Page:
Session Six- ‘Sense of Self’


When I work with children one of my ambitions is to create new opportunities for them to develop and explore a sense of self. An objective of Playing with Art and Architecture allowed the children to explore elements of who they are and how they expressed themselves through a visual language. We had many interesting conversations with the children in how symbols, emojis, objects, text, materials and textures say or do not say what and how (they wanted) to communicate to others. As the children’s artworks were nearing completion they became better able to make clearer choices of how best to simplify their ideas or present a suggestion or offer something more ambiguous to the viewer rather than provide all of the answers.

For our final session we revisited The LAB on Foley Street. We were based in one of the very large studio spaces on the top floor. This was a practical hands on session that enabled the children to complete their work whilst being observed by parents, siblings, DCU’s CTY staff, a representative from the Matheson Foundation (who supported the programme) and The LAB’s art’s team. The latter led the observers through the exhibitions in The LAB prior to joining the children who were busy at work in the workshop space upstairs. We used the term observed to allow a more informal manner that would assist casual conversations to develop. I felt it was more beneficial to allow the observers to wander throughout the room and talk to the children as they worked rather than inviting the children to present their work.

In parallel to the completion of their individual artworks I invited the children to create a new artwork together as a group. They had to design and build a structure from specific materials together. This would be a group piece that would challenge what the children had learnt about construction and form whilst responding individually to their experience of the six weeks. As they created the piece the observers were also invited to respond to what they saw in the room by adding to the piece.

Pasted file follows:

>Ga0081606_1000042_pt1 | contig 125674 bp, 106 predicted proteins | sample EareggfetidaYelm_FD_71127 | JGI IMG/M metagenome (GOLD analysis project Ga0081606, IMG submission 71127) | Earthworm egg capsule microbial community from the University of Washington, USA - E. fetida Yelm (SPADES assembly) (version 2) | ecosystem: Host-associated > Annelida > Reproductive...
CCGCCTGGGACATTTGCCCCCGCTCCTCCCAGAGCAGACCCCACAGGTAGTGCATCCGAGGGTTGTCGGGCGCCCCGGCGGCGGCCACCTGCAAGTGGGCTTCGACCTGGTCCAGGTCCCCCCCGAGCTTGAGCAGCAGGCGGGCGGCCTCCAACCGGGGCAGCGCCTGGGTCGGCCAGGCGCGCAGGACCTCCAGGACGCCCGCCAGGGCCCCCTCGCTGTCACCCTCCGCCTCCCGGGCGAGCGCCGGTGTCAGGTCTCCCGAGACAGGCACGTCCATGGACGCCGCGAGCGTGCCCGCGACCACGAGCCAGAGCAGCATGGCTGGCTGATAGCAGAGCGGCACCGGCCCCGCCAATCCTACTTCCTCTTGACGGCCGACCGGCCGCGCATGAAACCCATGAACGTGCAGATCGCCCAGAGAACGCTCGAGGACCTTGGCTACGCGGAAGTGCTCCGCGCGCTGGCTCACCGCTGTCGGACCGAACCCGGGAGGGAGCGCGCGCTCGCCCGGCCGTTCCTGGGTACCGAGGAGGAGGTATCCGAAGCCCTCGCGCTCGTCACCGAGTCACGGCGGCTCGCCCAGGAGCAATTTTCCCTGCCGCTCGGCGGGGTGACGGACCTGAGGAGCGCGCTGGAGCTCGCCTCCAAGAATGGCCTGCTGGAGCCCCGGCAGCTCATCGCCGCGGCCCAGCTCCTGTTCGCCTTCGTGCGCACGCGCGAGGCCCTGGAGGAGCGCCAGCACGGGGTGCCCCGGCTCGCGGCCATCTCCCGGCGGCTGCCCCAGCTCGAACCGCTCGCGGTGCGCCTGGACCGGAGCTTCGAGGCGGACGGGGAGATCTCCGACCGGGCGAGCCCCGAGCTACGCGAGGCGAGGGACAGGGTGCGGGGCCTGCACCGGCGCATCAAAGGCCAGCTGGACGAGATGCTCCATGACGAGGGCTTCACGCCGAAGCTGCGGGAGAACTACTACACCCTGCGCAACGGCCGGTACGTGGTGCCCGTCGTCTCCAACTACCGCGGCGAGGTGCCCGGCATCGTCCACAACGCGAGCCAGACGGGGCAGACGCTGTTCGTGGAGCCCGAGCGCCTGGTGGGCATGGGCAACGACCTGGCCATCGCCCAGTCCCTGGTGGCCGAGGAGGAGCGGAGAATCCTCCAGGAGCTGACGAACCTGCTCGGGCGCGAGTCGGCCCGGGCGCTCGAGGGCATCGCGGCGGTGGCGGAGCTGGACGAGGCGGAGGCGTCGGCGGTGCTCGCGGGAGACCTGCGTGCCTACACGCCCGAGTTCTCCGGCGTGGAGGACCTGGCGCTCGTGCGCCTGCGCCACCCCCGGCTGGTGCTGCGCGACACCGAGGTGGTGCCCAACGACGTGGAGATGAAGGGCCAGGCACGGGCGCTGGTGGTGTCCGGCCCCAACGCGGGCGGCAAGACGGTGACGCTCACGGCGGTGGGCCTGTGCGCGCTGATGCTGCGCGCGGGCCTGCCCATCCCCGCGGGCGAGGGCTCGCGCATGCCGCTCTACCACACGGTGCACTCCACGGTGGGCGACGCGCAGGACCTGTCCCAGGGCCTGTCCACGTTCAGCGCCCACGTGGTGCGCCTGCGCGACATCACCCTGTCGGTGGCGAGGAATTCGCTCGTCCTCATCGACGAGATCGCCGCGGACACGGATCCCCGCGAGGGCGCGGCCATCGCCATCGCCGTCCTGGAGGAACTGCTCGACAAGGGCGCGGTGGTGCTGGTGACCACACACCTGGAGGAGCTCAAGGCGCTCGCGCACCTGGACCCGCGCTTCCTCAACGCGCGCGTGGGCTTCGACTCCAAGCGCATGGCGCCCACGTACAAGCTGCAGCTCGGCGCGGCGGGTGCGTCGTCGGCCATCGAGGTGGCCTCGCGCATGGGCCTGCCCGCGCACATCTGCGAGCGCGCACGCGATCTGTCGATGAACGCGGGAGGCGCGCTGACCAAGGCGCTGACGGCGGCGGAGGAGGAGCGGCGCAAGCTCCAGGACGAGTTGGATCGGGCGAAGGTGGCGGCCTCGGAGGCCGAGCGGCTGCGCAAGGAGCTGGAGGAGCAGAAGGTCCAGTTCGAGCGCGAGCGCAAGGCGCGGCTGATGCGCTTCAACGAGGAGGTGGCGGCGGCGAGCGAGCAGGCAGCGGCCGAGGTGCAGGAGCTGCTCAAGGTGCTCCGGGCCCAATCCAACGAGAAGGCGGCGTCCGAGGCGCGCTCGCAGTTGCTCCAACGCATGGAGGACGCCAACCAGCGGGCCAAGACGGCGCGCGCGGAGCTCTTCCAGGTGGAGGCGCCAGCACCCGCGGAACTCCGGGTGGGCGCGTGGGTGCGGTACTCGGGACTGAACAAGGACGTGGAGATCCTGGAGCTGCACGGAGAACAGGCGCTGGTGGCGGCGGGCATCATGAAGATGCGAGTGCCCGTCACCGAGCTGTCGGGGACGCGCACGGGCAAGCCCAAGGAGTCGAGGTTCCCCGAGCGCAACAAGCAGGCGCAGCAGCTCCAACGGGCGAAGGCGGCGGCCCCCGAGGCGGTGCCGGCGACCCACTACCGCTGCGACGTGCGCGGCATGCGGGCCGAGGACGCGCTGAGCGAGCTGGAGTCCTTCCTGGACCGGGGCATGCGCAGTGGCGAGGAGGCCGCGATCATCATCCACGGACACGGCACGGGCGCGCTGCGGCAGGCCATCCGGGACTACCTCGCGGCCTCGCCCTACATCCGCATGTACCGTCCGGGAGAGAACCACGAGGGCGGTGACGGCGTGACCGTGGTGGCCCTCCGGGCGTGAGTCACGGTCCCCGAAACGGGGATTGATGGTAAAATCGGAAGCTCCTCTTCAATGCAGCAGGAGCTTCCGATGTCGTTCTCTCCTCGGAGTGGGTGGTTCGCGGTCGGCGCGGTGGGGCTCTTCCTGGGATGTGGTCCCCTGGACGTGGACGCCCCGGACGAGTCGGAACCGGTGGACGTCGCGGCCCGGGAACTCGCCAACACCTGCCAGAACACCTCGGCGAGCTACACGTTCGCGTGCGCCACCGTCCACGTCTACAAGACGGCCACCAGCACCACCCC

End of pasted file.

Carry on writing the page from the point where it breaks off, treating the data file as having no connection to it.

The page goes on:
I felt proud of what the children had achieved and how they had engaged in the process. At the beginning the process raised a few skeptical comments even if was just in the form of a raised eyebrow from the children. It challenged their ideas of contemporary art and demanded that they had to think through a concept rather than starting with a drawing as they were used too. The children worked diligently through the six weeks and all of their ideas were completely unique to them. I hoped that the children took from the course a sense of their capabilities and enjoyment of their uniqueness as well as a new appreciation of contemporary art. It is also very important to recognize that the level of work could not have been achieved without the ongoing support of Natalie from The LAB and Roisin from DCU. Their practical assistance and ability to communicate with the children was crucial. When the sessions took place in The LAB gallery the Arts Team engaged with the children that in reflection gave the children an understanding of the importance of how The LAB sees and works with children.

Playing With Art and Architecture was set within a programme of specially designed course for children across different subjects at the Centre of Talented Youth in DCU. A few weeks after the course finished the children were invited to receive their certificates from Dr. Colm O’Rielly and Dr. Leo Varadkar TD at CTY’s Celebration Event in DCU along with their parents and almost 300 other children participating on other courses.